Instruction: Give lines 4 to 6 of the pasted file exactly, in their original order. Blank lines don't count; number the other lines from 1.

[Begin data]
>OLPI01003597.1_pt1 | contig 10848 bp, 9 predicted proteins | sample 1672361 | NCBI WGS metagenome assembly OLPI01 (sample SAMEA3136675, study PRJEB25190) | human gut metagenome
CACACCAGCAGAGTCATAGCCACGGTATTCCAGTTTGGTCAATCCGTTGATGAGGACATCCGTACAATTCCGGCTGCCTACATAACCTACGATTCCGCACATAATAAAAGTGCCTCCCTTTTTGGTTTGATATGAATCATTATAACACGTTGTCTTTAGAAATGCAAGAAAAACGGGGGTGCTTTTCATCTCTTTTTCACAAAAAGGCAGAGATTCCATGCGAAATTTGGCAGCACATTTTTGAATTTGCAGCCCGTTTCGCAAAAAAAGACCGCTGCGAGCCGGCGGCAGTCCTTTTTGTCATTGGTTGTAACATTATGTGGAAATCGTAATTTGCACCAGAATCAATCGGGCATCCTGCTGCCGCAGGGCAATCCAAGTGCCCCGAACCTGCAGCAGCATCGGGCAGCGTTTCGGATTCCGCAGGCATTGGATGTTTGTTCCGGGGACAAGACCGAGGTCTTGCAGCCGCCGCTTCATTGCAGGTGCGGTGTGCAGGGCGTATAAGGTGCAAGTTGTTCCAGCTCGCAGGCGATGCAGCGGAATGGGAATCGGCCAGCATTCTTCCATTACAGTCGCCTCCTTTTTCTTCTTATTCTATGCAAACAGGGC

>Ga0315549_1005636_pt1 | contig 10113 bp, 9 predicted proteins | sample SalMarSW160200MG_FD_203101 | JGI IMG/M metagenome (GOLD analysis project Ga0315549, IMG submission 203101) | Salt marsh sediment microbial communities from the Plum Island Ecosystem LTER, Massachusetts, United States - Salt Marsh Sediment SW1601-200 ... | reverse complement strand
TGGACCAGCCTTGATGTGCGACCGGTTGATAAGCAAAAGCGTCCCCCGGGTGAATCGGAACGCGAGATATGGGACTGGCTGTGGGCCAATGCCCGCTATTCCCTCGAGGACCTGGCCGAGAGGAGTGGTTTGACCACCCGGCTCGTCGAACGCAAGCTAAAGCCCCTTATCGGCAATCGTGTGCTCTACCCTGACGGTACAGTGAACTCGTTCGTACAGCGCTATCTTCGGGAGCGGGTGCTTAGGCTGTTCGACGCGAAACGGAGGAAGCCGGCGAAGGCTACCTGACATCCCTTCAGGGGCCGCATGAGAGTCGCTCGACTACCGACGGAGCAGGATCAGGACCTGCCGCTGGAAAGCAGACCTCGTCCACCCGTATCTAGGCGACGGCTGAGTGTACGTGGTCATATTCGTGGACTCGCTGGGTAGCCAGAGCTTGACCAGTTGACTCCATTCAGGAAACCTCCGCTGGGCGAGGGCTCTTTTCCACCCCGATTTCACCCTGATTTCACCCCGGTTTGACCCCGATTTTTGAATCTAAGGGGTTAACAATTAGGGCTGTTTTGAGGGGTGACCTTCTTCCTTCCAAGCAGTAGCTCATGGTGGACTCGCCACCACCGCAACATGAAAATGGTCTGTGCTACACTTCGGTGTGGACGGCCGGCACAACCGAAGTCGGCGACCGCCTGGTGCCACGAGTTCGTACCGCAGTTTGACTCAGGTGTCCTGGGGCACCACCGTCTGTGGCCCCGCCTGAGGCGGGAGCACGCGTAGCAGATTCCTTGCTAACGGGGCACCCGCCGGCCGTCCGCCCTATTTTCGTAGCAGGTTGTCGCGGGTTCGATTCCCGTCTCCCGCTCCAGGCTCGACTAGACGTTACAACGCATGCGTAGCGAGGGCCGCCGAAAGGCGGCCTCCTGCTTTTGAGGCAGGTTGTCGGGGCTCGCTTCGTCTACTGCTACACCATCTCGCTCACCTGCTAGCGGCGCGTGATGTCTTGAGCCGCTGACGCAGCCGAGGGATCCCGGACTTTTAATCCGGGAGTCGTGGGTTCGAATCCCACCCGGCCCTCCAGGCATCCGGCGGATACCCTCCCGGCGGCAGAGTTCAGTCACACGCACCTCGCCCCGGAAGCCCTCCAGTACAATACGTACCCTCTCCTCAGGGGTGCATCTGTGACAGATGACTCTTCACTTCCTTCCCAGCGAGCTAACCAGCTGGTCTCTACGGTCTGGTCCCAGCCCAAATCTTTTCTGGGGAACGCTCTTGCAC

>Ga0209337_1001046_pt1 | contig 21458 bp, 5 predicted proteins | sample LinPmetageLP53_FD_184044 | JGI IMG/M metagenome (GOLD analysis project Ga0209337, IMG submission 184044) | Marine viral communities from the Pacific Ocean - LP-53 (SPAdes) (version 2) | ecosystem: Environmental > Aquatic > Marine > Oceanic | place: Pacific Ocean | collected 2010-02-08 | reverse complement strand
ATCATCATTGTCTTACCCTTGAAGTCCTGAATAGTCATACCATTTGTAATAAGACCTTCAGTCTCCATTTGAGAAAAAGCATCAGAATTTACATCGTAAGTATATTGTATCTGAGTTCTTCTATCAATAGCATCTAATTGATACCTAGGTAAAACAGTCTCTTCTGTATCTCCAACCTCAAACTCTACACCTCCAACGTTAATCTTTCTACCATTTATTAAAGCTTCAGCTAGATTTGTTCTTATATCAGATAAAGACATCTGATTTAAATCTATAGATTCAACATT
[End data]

TGGACCAGCCTTGATGTGCGACCGGTTGATAAGCAAAAGCGTCCCCCGGGTGAATCGGAACGCGAGATATGGGACTGGCTGTGGGCCAATGCCCGCTATTCCCTCGAGGACCTGGCCGAGAGGAGTGGTTTGACCACCCGGCTCGTCGAACGCAAGCTAAAGCCCCTTATCGGCAATCGTGTGCTCTACCCTGACGGTACAGTGAACTCGTTCGTACAGCGCTATCTTCGGGAGCGGGTGCTTAGGCTGTTCGACGCGAAACGGAGGAAGCCGGCGAAGGCTACCTGACATCCCTTCAGGGGCCGCATGAGAGTCGCTCGACTACCGACGGAGCAGGATCAGGACCTGCCGCTGGAAAGCAGACCTCGTCCACCCGTATCTAGGCGACGGCTGAGTGTACGTGGTCATATTCGTGGACTCGCTGGGTAGCCAGAGCTTGACCAGTTGACTCCATTCAGGAAACCTCCGCTGGGCGAGGGCTCTTTTCCACCCCGATTTCACCCTGATTTCACCCCGGTTTGACCCCGATTTTTGAATCTAAGGGGTTAACAATTAGGGCTGTTTTGAGGGGTGACCTTCTTCCTTCCAAGCAGTAGCTCATGGTGGACTCGCCACCACCGCAACATGAAAATGGTCTGTGCTACACTTCGGTGTGGACGGCCGGCACAACCGAAGTCGGCGACCGCCTGGTGCCACGAGTTCGTACCGCAGTTTGACTCAGGTGTCCTGGGGCACCACCGTCTGTGGCCCCGCCTGAGGCGGGAGCACGCGTAGCAGATTCCTTGCTAACGGGGCACCCGCCGGCCGTCCGCCCTATTTTCGTAGCAGGTTGTCGCGGGTTCGATTCCCGTCTCCCGCTCCAGGCTCGACTAGACGTTACAACGCATGCGTAGCGAGGGCCGCCGAAAGGCGGCCTCCTGCTTTTGAGGCAGGTTGTCGGGGCTCGCTTCGTCTACTGCTACACCATCTCGCTCACCTGCTAGCGGCGCGTGATGTCTTGAGCCGCTGACGCAGCCGAGGGATCCCGGACTTTTAATCCGGGAGTCGTGGGTTCGAATCCCACCCGGCCCTCCAGGCATCCGGCGGATACCCTCCCGGCGGCAGAGTTCAGTCACACGCACCTCGCCCCGGAAGCCCTCCAGTACAATACGTACCCTCTCCTCAGGGGTGCATCTGTGACAGATGACTCTTCACTTCCTTCCCAGCGAGCTAACCAGCTGGTCTCTACGGTCTGGTCCCAGCCCAAATCTTTTCTGGGGAACGCTCTTGCAC

>Ga0209337_1001046_pt1 | contig 21458 bp, 5 predicted proteins | sample LinPmetageLP53_FD_184044 | JGI IMG/M metagenome (GOLD analysis project Ga0209337, IMG submission 184044) | Marine viral communities from the Pacific Ocean - LP-53 (SPAdes) (version 2) | ecosystem: Environmental > Aquatic > Marine > Oceanic | place: Pacific Ocean | collected 2010-02-08 | reverse complement strand
ATCATCATTGTCTTACCCTTGAAGTCCTGAATAGTCATACCATTTGTAATAAGACCTTCAGTCTCCATTTGAGAAAAAGCATCAGAATTTACATCGTAAGTATATTGTATCTGAGTTCTTCTATCAATAGCATCTAATTGATACCTAGGTAAAACAGTCTCTTCTGTATCTCCAACCTCAAACTCTACACCTCCAACGTTAATCTTTCTACCATTTATTAAAGCTTCAGCTAGATTTGTTCTTATATCAGATAAAGACATCTGATTTAAATCTATAGATTCAACATT